With a Master of Science in Engineering Geology firmly in hands, and over a decade of experience in Geology, Chief Geologist Israel Hasheela asserts his career as a true calling.
The 33 year old says determination, perseverance and hard work helped him climb up the scientific ladder much quicker than anticipated.
Hasheela’s road to success started after he completed his Bachelor of Science degree with Geology and Chemistry as majors at the University of Namibia (UNAM) in 2003.
After obtaining his degree, he landed his first job as a mining tool operator and later became a junior geologist at Samicor Mining Ltd.
“This offshore job which I did for two years has given me a firsthand feel of mining on various seabed conditions,” he says.
Hasheela then moved on to work for DeBeers Marine Namibia for another two years as a geological observer.
This new job entailed providing geological support to the mining vessel, geological logging, evaluation of mining production in relation to geology, and compiling production geology reports amongst other responsibilities.
Having gained an excellent understanding of the Namibian offshore geology and the mineral resources he realised he needed to further his studies.
“I decided to further my studies and stand better chances in new working environments since I felt I had stayed long enough at sea,” says Hasheela.
In 2008, Hasheela went to South Africa to do his honours in Geology at the University of Witwatersand.
The following year, he joined the Environment and Engineering division of the Geological Survey of Namibia as a Geologist.
As luck would have it, in 2010 he obtained a scholarship from the German Geological Survey through a project it had with the Namibian Geological Survey, in the Ministry of Mines and Energy. He then went to obtain his Master of Science (MSC) in Engineering Geology at Portsmouth University in England in 2011.
“Having in mind that the project will eventually end, and we [the Government] would have to run it ourselves without assistance from the project, I started gearing myself into doing work of senior positions,” he recalls.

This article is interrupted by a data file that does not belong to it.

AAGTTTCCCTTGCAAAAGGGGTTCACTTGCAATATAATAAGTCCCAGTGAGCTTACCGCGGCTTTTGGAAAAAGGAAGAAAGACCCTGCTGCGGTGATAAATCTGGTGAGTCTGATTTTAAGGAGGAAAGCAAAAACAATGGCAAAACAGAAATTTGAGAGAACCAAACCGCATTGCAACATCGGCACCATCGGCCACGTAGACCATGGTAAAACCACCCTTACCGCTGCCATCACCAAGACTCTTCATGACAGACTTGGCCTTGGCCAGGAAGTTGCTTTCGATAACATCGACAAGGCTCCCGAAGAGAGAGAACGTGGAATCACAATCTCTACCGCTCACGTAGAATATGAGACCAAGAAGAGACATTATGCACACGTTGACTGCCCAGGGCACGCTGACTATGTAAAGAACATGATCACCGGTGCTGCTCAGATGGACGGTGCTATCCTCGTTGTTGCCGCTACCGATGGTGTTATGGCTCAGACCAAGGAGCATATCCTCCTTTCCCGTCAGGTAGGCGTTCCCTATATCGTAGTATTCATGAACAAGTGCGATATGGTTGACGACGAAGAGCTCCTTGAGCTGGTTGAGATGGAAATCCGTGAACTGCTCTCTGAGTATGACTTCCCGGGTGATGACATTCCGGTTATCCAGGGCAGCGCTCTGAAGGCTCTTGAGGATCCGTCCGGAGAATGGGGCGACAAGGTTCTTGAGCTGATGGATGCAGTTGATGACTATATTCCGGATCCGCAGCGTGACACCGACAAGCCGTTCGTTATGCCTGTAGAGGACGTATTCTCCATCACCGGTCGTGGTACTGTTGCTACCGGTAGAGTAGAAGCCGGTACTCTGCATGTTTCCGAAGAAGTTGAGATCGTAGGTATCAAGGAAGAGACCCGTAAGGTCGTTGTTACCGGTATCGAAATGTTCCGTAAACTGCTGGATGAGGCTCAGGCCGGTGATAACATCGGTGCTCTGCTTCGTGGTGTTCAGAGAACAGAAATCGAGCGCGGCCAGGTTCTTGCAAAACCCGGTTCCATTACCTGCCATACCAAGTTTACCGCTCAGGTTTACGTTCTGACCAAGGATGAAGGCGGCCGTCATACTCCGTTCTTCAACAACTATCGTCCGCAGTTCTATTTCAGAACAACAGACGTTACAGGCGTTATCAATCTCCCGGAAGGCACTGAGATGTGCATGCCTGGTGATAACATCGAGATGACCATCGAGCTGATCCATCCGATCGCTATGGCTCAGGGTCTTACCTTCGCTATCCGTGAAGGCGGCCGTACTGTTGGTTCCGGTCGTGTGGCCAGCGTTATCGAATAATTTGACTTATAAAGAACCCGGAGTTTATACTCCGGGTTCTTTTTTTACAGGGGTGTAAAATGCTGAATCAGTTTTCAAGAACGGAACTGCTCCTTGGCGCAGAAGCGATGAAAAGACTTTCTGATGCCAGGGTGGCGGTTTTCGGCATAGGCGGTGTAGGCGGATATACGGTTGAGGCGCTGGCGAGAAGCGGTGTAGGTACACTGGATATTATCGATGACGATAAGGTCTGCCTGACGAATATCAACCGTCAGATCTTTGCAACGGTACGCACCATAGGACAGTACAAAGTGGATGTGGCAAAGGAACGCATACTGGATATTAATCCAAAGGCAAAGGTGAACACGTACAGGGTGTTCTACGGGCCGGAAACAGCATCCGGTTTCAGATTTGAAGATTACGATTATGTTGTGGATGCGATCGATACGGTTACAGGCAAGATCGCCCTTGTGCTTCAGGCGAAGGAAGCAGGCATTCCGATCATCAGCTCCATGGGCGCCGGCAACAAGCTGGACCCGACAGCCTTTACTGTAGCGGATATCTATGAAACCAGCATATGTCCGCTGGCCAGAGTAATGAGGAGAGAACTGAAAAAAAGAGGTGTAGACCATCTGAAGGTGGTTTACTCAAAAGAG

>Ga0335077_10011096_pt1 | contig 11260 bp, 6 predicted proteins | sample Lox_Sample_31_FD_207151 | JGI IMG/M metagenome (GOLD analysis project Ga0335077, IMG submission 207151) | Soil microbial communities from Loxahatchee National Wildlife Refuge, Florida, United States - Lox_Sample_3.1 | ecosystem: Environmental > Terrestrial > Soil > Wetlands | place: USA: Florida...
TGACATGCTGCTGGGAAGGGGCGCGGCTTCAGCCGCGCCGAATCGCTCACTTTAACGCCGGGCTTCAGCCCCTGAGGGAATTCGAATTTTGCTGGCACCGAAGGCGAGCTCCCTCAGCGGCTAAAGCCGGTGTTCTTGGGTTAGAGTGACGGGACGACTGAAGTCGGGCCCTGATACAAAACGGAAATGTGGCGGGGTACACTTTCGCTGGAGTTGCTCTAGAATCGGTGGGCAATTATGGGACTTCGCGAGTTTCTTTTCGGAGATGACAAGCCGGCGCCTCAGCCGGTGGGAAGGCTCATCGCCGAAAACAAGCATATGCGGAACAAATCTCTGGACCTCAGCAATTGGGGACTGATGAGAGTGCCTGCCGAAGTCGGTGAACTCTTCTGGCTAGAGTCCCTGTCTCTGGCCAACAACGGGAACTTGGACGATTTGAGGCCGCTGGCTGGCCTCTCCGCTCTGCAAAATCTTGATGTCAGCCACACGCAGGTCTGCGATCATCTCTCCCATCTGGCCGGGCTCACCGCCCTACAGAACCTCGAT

Hasheela took this opportunity as a stepping stone to excel in Geology and science as a whole as he later became a senior and then chief in the division.
“I developed passion in Geology ever since I got to know what geology was all about, I did high levels of work from a low position and never said it’s not part of my job when given a task,” says the promising leader.
Hasheela now heads the Division of Engineering and Environment Geology in the Namibian Geological Survey.
According to him, this responsibility has developed his leadership capacity, which includes managing a team, planning and implementing technical and capital projects.
Hasheela seems to be here for a long haul as he sees himself in this position for much longer and is not prepared to leave until his job is done.
“I am enjoying the new challenges that come with the new position, I would really like to master what I do and make sure I am satisfied with the work and impact I have made,” he says.
In order sustain good leadership qualities, Hasheela says he involves his team at all levels so that they all work towards the same goal.
“If the division has a project to undertake, I make sure that we have discussed it and therefore we all understand what we are aiming to achieve,” he says.
Hasheela finds geology to be a rewarding career as it involves getting in touch with nature and understanding the processes that form the earth and the natural environment we live in.
His division is mandated to monitor the environment in mining vicinities, evaluating sites with geological hazard potential and this according to him plays a major role in the lives of average citizens.
He says Namibia is doing fairly well in terms of protecting the environment from the dangers posed by mining.
“I attended a workshop recently in Johannesburg which dealt with environmental issues that are created by mining activities and I realised that we have done more in terms of risk assessments of such sites in comparison with other African countries,” he stresses.
However, in terms of Black Economic Empowerment, he said that Namibia is moving at a slow pace when it comes to mining.
“People obtain licenses with lack of funds and knowledge on how to operate a mine.”
He suggests that the government assists people in possession of mining licenses with training to have a better understanding of the subject.
In terms of alleviating unemployment in the country, Hasheela said that the Government should continue to focus on key sectors and ensure more skills are developed to enhance the economic growth.
Hasheela also stressed that something needs to be done to eliminate monopolising of Government tenders so that it does not only benefit certain individuals.
On inspiration he says great African scientists who are making a big mark on the science field make his day. He singles out one of his lecturers at Unam who has done work which is being recognised by the global scientific community.
His words of encouragement to the young people is that they should seek advice from those who have experience, and should follow their dreams as there are still plenty of opportunities in Namibia.
“We had difficulties because we were not really exposed, since there were not a lot of geologists in Namibia then, but those that would like to follow this field today can come to us for better advice,” he says.
Hasheela urges those who wish to pursue a career in geology never to give up and always be determined while avoiding any form of distraction. PF